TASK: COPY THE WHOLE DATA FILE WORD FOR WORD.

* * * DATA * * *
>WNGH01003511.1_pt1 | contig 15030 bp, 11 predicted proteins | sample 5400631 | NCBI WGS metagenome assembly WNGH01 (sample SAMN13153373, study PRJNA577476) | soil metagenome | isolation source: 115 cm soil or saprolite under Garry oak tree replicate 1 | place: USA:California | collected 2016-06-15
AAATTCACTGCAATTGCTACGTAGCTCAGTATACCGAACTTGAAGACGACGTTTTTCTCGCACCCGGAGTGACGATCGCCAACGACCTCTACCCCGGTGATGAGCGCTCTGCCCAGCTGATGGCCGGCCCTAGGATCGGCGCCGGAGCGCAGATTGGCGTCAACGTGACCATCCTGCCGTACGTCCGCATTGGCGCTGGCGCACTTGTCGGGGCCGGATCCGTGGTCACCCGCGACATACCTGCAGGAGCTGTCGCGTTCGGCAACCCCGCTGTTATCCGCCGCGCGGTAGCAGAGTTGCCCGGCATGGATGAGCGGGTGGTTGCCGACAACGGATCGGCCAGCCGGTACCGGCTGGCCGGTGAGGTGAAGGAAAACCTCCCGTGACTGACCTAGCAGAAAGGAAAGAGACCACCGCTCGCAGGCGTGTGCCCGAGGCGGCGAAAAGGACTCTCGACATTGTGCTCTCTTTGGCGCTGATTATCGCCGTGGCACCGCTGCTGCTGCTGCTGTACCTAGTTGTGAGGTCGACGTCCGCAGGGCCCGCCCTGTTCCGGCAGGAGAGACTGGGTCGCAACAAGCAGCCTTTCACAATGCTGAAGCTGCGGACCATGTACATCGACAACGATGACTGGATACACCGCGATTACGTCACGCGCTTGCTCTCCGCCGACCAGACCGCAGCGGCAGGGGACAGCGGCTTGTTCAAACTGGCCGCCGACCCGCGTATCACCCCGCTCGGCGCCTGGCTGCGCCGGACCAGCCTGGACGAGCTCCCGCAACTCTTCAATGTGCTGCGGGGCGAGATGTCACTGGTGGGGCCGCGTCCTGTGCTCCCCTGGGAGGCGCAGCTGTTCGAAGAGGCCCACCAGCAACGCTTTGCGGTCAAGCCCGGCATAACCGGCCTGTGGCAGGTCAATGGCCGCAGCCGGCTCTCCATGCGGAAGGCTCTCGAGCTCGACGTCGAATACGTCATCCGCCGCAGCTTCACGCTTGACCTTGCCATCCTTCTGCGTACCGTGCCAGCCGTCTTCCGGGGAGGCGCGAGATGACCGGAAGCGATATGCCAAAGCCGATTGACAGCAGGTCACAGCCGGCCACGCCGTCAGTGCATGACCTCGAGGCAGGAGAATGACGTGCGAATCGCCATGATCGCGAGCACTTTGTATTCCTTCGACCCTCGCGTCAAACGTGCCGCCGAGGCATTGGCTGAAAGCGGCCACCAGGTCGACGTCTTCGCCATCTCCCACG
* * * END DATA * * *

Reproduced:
>WNGH01003511.1_pt1 | contig 15030 bp, 11 predicted proteins | sample 5400631 | NCBI WGS metagenome assembly WNGH01 (sample SAMN13153373, study PRJNA577476) | soil metagenome | isolation source: 115 cm soil or saprolite under Garry oak tree replicate 1 | place: USA:California | collected 2016-06-15
AAATTCACTGCAATTGCTACGTAGCTCAGTATACCGAACTTGAAGACGACGTTTTTCTCGCACCCGGAGTGACGATCGCCAACGACCTCTACCCCGGTGATGAGCGCTCTGCCCAGCTGATGGCCGGCCCTAGGATCGGCGCCGGAGCGCAGATTGGCGTCAACGTGACCATCCTGCCGTACGTCCGCATTGGCGCTGGCGCACTTGTCGGGGCCGGATCCGTGGTCACCCGCGACATACCTGCAGGAGCTGTCGCGTTCGGCAACCCCGCTGTTATCCGCCGCGCGGTAGCAGAGTTGCCCGGCATGGATGAGCGGGTGGTTGCCGACAACGGATCGGCCAGCCGGTACCGGCTGGCCGGTGAGGTGAAGGAAAACCTCCCGTGACTGACCTAGCAGAAAGGAAAGAGACCACCGCTCGCAGGCGTGTGCCCGAGGCGGCGAAAAGGACTCTCGACATTGTGCTCTCTTTGGCGCTGATTATCGCCGTGGCACCGCTGCTGCTGCTGCTGTACCTAGTTGTGAGGTCGACGTCCGCAGGGCCCGCCCTGTTCCGGCAGGAGAGACTGGGTCGCAACAAGCAGCCTTTCACAATGCTGAAGCTGCGGACCATGTACATCGACAACGATGACTGGATACACCGCGATTACGTCACGCGCTTGCTCTCCGCCGACCAGACCGCAGCGGCAGGGGACAGCGGCTTGTTCAAACTGGCCGCCGACCCGCGTATCACCCCGCTCGGCGCCTGGCTGCGCCGGACCAGCCTGGACGAGCTCCCGCAACTCTTCAATGTGCTGCGGGGCGAGATGTCACTGGTGGGGCCGCGTCCTGTGCTCCCCTGGGAGGCGCAGCTGTTCGAAGAGGCCCACCAGCAACGCTTTGCGGTCAAGCCCGGCATAACCGGCCTGTGGCAGGTCAATGGCCGCAGCCGGCTCTCCATGCGGAAGGCTCTCGAGCTCGACGTCGAATACGTCATCCGCCGCAGCTTCACGCTTGACCTTGCCATCCTTCTGCGTACCGTGCCAGCCGTCTTCCGGGGAGGCGCGAGATGACCGGAAGCGATATGCCAAAGCCGATTGACAGCAGGTCACAGCCGGCCACGCCGTCAGTGCATGACCTCGAGGCAGGAGAATGACGTGCGAATCGCCATGATCGCGAGCACTTTGTATTCCTTCGACCCTCGCGTCAAACGTGCCGCCGAGGCATTGGCTGAAAGCGGCCACCAGGTCGACGTCTTCGCCATCTCCCACG